Will Mann, Oxleaze Farm 3/3
What are the benefits to the farm and is it increasing its climate and business resilience? If so, in what way?
The farm is managed organically with no use of pesticides nor manufactured fertilisers. This not only generates considerable cost savings but also increases the farm’s general resilience and ensures that cleaner water flows through and off the farm.
The cattle are certified Pasture for Life, which means that no cereals are fed, using an extensive grazing system. This, together with the introduction of mob grazing, reduces the risk of soil compaction as does the greater vegetative cover which in turn enhances climatic resilience during the increasingly frequent drought and wet winters.
The cattle are out-wintered, so in addition to having no costs of housing we have increased the diversity of grasses and herbs for them to graze. This in turn helps their immune system and builds up soil organic matter which in turn takes carbon out of the atmosphere.
All heating and hot water for the farm comes from our biomass boiler, with locally sourced wood chip (50% from our own woodland). Electricity is generated from a solar PV array of 270 Kilowatts, this electricity supplies 24 properties on the farm.
Barns converted into eleven workshop units.
Converted C18th threshing barn for weddings, parties – even funerals!
There are now over 50 people earning their living off the farm, mostly local and enjoying the benefits of the ‘bike-to-work’ scheme.
How do you monitor it?
The whole farm is now alive with wildlife, birds, bees, butterflies, and insects alongside a thriving population of over 15 broods of thriving English Grey partridge. The need to reduce our energy consumption whilst at the same time providing healthy tasty food, sequestering carbon, and providing clean air, water and healthy soil is becoming ever more apparent.
We have annual bird and butterfly counts across the farm. An RSPB survey found that there was the highest density of linnets recorded in the UK and Red list Revival carry out two bird surveys a year - fascinating to join because this is done by ear rather than eye. What a skill.
British Trust for Ornithology also carries out a survey along the riverbank which identifies some completely different residents.
In the future we would love to carry out some work on butterflies and moths, there is so much more to the land than we see by just ‘farming’ the surface.
Are there any benefits to the farm that are directly attributable to the Pasture for Life approach and/or would be lost if there were no ruminant animals on the farm? In brief, what are the benefits from having ruminant animals on the farm?
As a direct result of having the cattle mob grazing around the farm throughout the year it is a hive of wildlife activity with 14 hectares of wild bird mixture and a further 60 hectares of plants that provide pollen and nectar to pollinators such as bees and butterflies.
The cattle are remarkably self-sufficient, only requiring handling for tagging, TB testing and loading for slaughter. Calving is a joy with remarkably consistent results, the cows benefitting from not being over-fat and many having had over 8 calves - reducing the replacement ratio and thus reducing our carbon footprint. There is a keen focus on conservation and the livestock are, without doubt, fundamental to this. We have been practicing with different mob grazing techniques and are already seeing our forage production increase as a direct result of advice and information from other Pasture for Life farmers.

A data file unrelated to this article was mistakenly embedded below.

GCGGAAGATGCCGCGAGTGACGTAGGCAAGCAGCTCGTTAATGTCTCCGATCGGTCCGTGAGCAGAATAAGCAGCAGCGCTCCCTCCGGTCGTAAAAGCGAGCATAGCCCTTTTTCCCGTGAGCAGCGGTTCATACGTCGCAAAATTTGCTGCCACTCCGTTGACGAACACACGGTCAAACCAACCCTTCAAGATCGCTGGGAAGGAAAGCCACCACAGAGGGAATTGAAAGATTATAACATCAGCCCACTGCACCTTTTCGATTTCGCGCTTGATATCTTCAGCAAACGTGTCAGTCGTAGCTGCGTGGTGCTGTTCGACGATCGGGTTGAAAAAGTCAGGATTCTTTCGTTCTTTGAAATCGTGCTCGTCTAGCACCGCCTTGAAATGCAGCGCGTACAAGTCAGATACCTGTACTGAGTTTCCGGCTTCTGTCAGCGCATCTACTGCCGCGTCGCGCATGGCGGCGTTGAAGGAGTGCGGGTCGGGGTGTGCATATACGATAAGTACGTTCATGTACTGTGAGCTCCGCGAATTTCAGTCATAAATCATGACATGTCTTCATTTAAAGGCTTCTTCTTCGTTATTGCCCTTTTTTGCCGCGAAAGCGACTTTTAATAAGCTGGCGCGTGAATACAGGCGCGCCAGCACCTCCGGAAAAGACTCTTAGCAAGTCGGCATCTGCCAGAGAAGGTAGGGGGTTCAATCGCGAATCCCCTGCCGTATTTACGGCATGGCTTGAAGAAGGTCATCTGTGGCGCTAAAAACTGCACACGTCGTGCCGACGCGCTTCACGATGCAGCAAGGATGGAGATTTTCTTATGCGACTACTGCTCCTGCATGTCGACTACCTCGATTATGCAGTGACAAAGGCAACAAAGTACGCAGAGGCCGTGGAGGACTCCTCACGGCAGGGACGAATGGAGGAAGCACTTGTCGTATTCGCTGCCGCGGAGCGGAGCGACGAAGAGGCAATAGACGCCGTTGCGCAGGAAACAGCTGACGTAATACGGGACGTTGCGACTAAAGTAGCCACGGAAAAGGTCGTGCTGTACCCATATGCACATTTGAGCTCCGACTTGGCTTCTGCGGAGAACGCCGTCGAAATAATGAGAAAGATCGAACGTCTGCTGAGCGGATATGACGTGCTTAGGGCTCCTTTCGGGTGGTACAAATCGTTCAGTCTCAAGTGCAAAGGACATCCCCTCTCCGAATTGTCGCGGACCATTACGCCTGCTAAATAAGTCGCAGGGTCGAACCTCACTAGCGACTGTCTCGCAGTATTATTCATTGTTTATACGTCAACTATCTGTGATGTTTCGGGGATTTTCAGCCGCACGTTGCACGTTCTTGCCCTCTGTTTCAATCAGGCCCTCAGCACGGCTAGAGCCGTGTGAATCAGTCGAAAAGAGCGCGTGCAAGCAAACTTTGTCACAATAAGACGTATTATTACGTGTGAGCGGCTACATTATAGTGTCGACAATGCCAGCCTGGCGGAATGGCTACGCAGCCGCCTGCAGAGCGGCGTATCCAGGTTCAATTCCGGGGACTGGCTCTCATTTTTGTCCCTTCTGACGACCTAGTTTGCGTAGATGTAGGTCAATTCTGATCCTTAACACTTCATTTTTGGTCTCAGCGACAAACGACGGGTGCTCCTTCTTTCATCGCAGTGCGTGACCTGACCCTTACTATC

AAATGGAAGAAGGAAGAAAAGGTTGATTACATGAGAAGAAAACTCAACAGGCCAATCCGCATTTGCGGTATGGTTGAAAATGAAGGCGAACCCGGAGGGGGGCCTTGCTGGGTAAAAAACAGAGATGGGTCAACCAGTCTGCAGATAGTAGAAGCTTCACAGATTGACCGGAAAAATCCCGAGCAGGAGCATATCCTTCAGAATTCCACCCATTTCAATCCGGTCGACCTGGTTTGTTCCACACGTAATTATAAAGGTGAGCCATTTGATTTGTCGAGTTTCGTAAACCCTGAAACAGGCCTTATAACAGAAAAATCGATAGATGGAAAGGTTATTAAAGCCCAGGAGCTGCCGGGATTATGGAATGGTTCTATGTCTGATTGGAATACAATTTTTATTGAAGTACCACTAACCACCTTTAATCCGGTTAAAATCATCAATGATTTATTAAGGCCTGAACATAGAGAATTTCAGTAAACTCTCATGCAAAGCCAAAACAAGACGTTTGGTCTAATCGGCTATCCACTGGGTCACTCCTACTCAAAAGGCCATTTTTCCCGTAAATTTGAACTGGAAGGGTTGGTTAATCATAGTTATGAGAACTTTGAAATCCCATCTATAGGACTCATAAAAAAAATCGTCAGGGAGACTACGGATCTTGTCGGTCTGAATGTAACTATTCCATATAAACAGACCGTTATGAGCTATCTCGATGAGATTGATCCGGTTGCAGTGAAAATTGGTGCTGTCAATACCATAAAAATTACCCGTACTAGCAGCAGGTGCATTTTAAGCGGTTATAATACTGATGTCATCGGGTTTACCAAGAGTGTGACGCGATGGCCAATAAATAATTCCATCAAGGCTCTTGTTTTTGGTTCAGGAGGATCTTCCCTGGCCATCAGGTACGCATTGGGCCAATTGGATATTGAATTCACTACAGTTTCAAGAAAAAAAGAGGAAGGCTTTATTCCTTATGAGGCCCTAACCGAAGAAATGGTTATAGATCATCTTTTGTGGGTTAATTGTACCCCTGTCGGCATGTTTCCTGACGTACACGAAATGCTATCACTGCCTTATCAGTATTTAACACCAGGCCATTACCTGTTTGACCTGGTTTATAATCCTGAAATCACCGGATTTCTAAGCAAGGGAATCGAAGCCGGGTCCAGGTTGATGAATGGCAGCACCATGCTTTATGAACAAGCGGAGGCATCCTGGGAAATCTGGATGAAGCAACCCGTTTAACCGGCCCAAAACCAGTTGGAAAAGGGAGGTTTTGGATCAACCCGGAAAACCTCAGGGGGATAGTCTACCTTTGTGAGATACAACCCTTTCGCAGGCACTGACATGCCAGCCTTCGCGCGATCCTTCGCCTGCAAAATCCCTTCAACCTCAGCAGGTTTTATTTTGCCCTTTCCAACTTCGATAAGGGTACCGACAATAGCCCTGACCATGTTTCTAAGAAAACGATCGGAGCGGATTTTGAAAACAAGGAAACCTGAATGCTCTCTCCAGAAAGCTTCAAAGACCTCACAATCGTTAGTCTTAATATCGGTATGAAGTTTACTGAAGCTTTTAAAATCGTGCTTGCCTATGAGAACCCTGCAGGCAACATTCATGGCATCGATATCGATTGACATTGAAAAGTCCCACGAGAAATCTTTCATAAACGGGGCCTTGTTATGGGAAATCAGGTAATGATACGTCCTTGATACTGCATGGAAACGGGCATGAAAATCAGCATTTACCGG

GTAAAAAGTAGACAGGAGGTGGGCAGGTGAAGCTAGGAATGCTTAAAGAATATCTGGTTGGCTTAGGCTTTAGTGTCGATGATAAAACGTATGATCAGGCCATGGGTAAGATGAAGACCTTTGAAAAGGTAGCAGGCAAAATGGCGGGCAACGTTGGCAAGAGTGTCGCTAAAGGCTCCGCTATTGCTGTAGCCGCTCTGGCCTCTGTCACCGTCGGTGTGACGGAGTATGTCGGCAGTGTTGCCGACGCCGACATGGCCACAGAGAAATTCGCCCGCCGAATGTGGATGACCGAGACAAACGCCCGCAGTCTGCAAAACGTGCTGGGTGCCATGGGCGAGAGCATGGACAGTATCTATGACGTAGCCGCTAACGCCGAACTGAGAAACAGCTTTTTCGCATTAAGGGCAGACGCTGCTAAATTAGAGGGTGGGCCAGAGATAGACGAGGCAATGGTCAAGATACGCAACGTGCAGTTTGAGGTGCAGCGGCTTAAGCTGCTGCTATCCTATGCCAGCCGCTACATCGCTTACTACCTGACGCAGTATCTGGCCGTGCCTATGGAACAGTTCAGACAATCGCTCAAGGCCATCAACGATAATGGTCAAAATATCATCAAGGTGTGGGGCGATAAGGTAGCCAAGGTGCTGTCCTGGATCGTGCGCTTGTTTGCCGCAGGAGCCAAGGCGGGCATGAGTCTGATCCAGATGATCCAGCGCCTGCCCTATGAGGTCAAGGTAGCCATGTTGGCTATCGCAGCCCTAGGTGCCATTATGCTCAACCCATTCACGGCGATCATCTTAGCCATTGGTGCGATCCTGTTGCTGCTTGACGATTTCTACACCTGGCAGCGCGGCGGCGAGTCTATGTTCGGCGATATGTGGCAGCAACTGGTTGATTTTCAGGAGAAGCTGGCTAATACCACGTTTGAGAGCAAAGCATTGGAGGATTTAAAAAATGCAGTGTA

Our tree planting in 2017, which we plan to continue, has seen an increase in birds, insects, voles and rabbits providing habitats and food as well as improving our carbon efficiency.
The ancient water meadows along the River Leach and the ridge and furrow fields are managed by grazing which without cattle on the farm would return to scrub. The water levels can be controlled by a sluice from the river enabling the water meadows to be flooded in the summer months so that the soil remains soft enough for the snipe and red shank to feed. Such wet grasslands appropriately managed are good carbon sinks and home to mallard, teal and wigeon as well as numerous bats living in the old oak trees but the only grazing animal that can cope is an indigenous cattle breed.
Overall, the management of the farm considers the health of the soil and the practices used will be fixing carbon in the soil and in biomass. Soil compaction is carefully considered in all management practices and travelling on wet soils in winter is avoided. Soil organic matter levels are relatively high and are monitored to make sure they are going in the right direction.
What lessons have you learnt and would like to share with others?
Work with nature. Take your time. Leave the tractor in the shed. Give nature time. Creating species rich grasslands takes time and requires soils low in fertility. Hopefully the new schemes will enable us to drive the schemes to suit our farming rather than vice versa! Always carry out a baseline survey before embarking on this sort of conservation journey. It is helpful to be able to look back and both monitor and see what you have achieved.